I want ctrl-h, ctrl-j, ctrl-k and ctrl-l in insert mode to behave like the arrow keys. I have this (among other things) in my .vimrc:

inoremap <C-j> <Down>   
inoremap <C-k> <Up>
inoremap <C-h> <Left>
inoremap <C-l> <Right>

Now, everything works fine except for ctrl-j. When I press ctrl-j, it will add in a tab right after my cursor position. I thought this might be caused by some of my other setting (like smarttab, shiftwidth, etc.), so I removed every line other than

inoremap <C-j> <Down>

It is still adding the tab. What makes this strange behavior even weirder is that if I open vim with no settings or mappings, and call

:inoremap <C-j> <Down>

it works perfectly fine. But when I call

:source ~/.vimrc

it goes back to adding tabs.

What's causing this? It doesn't make any sense to me that it behaves differently if called from within vim vs sourced from my vimrc. If it makes any difference, I', using gvim on windows 7.

3 Answers 3


Due to legacy reasons, vim generally treats key events as a terminal emulator would treat them, even in "GUI" versions (e.g. gvim). A terminal emulator would produce e.g. the byte 0x08 for Ctrl-H, which is why the byte is sometimes printed as ^H. The characters @ to _ in the ASCII table (covering the uppercase letters and some symbols) are mapped down to bytes 0x00 to 0x1F when combined with control.

Now, unfortunately some of these low bytes, or control characters, have special meaning: 0x09 turns out to be Tab, 0x0A turns out to be Enter, etc. This has the unfortunate consequence that pressing Enter and pressing Ctrl-J is the same thing in vim—if you change the meaning of one, the meaning of the other changes as well. Even if it would work, I don't think you would want to remap enter in insert mode, so the answer to your question is basically “don't map Ctrl-J in insert-mode”.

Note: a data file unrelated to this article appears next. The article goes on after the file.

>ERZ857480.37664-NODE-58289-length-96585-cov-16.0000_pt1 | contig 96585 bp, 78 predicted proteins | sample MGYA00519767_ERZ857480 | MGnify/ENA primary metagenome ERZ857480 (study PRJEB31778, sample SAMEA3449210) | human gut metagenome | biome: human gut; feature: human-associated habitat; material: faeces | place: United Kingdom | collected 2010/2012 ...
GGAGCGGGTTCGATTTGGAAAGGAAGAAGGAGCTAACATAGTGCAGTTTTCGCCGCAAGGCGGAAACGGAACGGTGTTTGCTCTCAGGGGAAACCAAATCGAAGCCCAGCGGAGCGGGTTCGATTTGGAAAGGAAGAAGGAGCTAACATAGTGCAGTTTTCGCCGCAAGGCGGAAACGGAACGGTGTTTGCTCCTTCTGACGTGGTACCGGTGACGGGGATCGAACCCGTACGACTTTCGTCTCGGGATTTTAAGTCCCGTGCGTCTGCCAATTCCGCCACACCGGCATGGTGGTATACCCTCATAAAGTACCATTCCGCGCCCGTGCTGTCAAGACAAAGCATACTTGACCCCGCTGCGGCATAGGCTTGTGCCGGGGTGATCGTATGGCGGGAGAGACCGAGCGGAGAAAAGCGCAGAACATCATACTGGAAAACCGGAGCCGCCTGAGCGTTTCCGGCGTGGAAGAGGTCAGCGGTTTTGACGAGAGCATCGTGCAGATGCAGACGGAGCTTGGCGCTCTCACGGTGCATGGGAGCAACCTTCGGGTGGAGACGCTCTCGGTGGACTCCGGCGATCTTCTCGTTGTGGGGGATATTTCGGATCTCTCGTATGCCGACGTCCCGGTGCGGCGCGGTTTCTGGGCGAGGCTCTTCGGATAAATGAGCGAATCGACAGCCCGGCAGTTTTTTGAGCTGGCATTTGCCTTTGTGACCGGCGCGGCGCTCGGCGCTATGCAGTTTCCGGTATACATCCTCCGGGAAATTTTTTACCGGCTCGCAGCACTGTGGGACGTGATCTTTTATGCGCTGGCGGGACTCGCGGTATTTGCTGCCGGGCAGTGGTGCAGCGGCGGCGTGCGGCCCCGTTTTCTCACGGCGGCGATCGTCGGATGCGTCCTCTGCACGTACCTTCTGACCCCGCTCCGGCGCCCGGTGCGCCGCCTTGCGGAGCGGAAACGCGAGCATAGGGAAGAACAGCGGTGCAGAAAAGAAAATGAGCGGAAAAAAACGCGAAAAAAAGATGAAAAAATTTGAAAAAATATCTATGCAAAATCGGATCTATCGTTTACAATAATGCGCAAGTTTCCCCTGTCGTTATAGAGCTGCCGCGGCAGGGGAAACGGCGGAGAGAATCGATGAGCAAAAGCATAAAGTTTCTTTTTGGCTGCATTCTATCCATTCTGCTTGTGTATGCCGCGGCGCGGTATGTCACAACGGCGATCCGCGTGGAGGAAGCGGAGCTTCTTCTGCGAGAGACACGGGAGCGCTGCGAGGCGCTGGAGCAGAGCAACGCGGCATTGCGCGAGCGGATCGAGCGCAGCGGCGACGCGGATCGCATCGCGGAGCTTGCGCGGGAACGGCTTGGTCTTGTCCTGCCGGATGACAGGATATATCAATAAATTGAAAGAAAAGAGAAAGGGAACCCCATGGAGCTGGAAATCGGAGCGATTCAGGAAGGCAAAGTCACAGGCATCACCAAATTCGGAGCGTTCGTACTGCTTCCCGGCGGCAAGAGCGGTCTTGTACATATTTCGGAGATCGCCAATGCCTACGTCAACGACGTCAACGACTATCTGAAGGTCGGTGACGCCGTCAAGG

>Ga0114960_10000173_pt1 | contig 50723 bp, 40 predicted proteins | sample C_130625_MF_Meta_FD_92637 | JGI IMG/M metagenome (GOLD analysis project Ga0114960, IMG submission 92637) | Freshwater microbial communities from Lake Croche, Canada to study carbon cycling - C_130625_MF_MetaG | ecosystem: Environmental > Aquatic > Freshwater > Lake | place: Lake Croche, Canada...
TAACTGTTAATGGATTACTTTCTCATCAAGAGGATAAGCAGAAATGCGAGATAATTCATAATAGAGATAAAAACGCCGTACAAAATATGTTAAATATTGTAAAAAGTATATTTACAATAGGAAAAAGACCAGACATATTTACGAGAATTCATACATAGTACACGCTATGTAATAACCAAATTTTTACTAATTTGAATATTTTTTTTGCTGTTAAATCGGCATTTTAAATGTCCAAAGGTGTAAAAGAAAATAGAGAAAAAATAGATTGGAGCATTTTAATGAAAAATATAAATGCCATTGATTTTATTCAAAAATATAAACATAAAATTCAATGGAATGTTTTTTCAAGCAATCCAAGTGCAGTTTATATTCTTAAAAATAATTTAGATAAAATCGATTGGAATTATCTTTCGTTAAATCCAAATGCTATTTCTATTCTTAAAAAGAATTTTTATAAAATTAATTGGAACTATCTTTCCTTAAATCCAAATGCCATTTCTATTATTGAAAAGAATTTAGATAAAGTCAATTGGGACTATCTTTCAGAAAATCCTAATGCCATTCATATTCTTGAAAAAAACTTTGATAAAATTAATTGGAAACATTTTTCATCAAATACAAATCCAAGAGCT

Now, in vim it is a bit more complicated than that. When I saw the question I decided to see what gvim in particular does for the different keystrokes... so I pulled up gvim and typed in insert-mode Ctrl-vCtrl-h and so on for the different keys. This gave me ^H^@^K^L. Huh, that's weird, why does Ctrl-j get interpreted as a null byte (^@)?

It turns out (see :h NL-used-for-Nul) that internally vim stores null bytes as line feed characters, and this is what causes the various gotchas with \n and \r in regex patterns. But anyway, not to digress from the topic too much... the main takeaway here I guess is that Ctrl-J is really special in vim, and trying to map it in insert-mode will probably cause more headache than the benefit it provides.

  • I think C-j and RET are different in the underlying terminal already: C-j is carriage return and Return is new line. And vim replaces 0bytes with new line. So c-j is not really special. I could map it in insert and normal mode without problems Commented Apr 20, 2020 at 11:13
  • Is it safe to map <c-j> to something else in normal/visual mode?
    – WalksB
    Commented May 16, 2020 at 4:12

Look at this: https://stackoverflow.com/questions/9092982/mapping-c-j-to-something-in-vim

According to the document of bash-support.vim: The original meaning of Ctrl-j is 'move [n] lines downward' (see |CTRL-j|). If you are accustomed to use the default and don't like these jump targets you can switch them off. Put the following line in the file '.vimrc' : let g:BASH_Ctrl_j = 'off'

You can use that mapping let g:BASH_Ctrl_j = 'off' before your mapping and I guess it should resolve the issue.

  • 2
    Unfortunately, this didn't do anything. I wonder if it's because I'm on windows and not using bash.
    – DJMcMayhem
    Commented Oct 27, 2015 at 16:36

I found a solution for this issue. put your Ctrl-j key mapping into a local .vim file, like ./vim/myapping.vim as below:

inoremap <C-j> <down>

Then in your .vimrc file, add below line to source this file:

so ~/.vim/mymapping.vim

This solution can fix your reported issue

  • 2
    Welcome to Vi and Vim! To avoid manually sourcing the file, you can use ~/.vim/plugin/mymapping.vim; then it will run automatically (unless you use --noplugin).
    – D. Ben Knoble
    Commented Jan 11, 2022 at 16:52

Your Answer

By clicking “Post Your Answer”, you agree to our terms of service and acknowledge you have read our privacy policy.

Not the answer you're looking for? Browse other questions tagged or ask your own question.